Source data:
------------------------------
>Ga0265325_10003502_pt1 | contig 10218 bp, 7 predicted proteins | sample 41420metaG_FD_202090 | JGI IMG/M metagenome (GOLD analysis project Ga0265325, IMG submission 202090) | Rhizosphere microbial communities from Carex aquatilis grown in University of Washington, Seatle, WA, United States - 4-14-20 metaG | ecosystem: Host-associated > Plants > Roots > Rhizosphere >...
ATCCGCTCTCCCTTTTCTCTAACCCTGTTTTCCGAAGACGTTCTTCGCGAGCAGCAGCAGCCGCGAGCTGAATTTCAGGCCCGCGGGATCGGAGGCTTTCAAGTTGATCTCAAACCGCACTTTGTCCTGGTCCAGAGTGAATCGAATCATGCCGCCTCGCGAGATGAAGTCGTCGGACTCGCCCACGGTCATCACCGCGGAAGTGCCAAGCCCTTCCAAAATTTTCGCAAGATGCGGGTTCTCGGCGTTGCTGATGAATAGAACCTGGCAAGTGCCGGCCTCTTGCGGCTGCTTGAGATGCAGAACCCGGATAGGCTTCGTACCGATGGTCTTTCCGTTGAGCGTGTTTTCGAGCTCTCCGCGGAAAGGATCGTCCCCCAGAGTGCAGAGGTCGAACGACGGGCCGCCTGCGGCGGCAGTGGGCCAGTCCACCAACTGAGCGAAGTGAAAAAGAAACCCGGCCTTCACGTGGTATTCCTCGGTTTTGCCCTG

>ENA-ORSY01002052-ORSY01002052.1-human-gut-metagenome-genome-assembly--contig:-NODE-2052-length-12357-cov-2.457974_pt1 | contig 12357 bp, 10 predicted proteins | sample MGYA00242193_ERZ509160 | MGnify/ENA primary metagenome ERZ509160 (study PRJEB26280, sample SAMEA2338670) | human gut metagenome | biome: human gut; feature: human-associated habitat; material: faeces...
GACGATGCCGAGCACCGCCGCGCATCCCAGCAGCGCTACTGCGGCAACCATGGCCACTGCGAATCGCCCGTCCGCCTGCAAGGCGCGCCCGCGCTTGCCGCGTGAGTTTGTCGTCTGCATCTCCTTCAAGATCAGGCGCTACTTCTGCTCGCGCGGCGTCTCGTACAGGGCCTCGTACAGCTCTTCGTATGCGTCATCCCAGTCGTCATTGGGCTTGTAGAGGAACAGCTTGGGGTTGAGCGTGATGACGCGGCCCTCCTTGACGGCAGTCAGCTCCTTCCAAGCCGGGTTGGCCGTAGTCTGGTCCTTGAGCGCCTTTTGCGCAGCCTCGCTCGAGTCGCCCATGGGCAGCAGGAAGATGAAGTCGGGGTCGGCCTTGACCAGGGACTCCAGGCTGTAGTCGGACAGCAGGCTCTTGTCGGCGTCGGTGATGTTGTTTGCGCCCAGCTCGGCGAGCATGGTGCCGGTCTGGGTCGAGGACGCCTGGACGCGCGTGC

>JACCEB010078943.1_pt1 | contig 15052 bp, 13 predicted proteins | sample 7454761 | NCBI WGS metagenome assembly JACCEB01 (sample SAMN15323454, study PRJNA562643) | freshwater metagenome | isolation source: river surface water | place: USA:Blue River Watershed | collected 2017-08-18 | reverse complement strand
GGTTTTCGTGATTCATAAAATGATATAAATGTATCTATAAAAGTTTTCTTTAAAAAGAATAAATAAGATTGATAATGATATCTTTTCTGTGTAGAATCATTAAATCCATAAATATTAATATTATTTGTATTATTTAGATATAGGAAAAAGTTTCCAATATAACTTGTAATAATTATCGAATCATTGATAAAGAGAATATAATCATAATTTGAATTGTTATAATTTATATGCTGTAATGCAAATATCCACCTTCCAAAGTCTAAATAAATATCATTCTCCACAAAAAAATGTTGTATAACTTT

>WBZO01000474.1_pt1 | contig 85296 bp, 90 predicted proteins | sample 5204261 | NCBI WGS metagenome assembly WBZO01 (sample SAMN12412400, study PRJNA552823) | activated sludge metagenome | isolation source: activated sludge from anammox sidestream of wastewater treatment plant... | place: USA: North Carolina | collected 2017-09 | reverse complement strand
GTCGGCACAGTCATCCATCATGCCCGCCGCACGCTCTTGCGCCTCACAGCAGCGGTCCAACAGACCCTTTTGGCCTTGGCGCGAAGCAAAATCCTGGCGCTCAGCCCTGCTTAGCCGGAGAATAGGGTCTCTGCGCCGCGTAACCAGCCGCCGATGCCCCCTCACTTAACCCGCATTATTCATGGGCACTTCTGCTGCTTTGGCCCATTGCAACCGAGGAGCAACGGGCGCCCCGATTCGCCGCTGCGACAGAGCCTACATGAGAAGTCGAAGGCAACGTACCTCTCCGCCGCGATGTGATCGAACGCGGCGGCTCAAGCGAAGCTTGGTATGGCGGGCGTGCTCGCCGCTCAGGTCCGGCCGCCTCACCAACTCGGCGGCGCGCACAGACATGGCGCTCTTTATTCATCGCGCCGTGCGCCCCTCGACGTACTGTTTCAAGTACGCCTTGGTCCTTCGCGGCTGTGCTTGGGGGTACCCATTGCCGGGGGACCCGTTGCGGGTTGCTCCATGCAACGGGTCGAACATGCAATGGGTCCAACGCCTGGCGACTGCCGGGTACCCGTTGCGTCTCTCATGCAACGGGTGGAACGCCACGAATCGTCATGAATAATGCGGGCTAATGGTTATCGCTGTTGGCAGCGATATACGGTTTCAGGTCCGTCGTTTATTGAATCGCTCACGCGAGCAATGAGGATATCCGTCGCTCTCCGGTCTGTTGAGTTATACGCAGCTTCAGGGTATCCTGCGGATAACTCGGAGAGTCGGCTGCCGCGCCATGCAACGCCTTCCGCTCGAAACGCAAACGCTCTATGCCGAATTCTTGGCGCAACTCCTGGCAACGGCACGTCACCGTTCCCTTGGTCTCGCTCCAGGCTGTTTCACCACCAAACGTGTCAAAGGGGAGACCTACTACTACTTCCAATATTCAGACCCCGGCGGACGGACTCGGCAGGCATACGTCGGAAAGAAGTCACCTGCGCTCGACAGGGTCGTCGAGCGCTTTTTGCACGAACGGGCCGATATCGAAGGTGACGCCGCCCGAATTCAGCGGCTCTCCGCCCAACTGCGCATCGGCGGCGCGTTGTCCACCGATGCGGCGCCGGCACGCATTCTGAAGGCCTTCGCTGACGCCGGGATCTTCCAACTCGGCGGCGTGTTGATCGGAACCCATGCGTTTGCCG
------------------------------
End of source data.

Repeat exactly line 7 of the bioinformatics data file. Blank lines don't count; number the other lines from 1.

>WBZO01000474.1_pt1 | contig 85296 bp, 90 predicted proteins | sample 5204261 | NCBI WGS metagenome assembly WBZO01 (sample SAMN12412400, study PRJNA552823) | activated sludge metagenome | isolation source: activated sludge from anammox sidestream of wastewater treatment plant... | place: USA: North Carolina | collected 2017-09 | reverse complement strand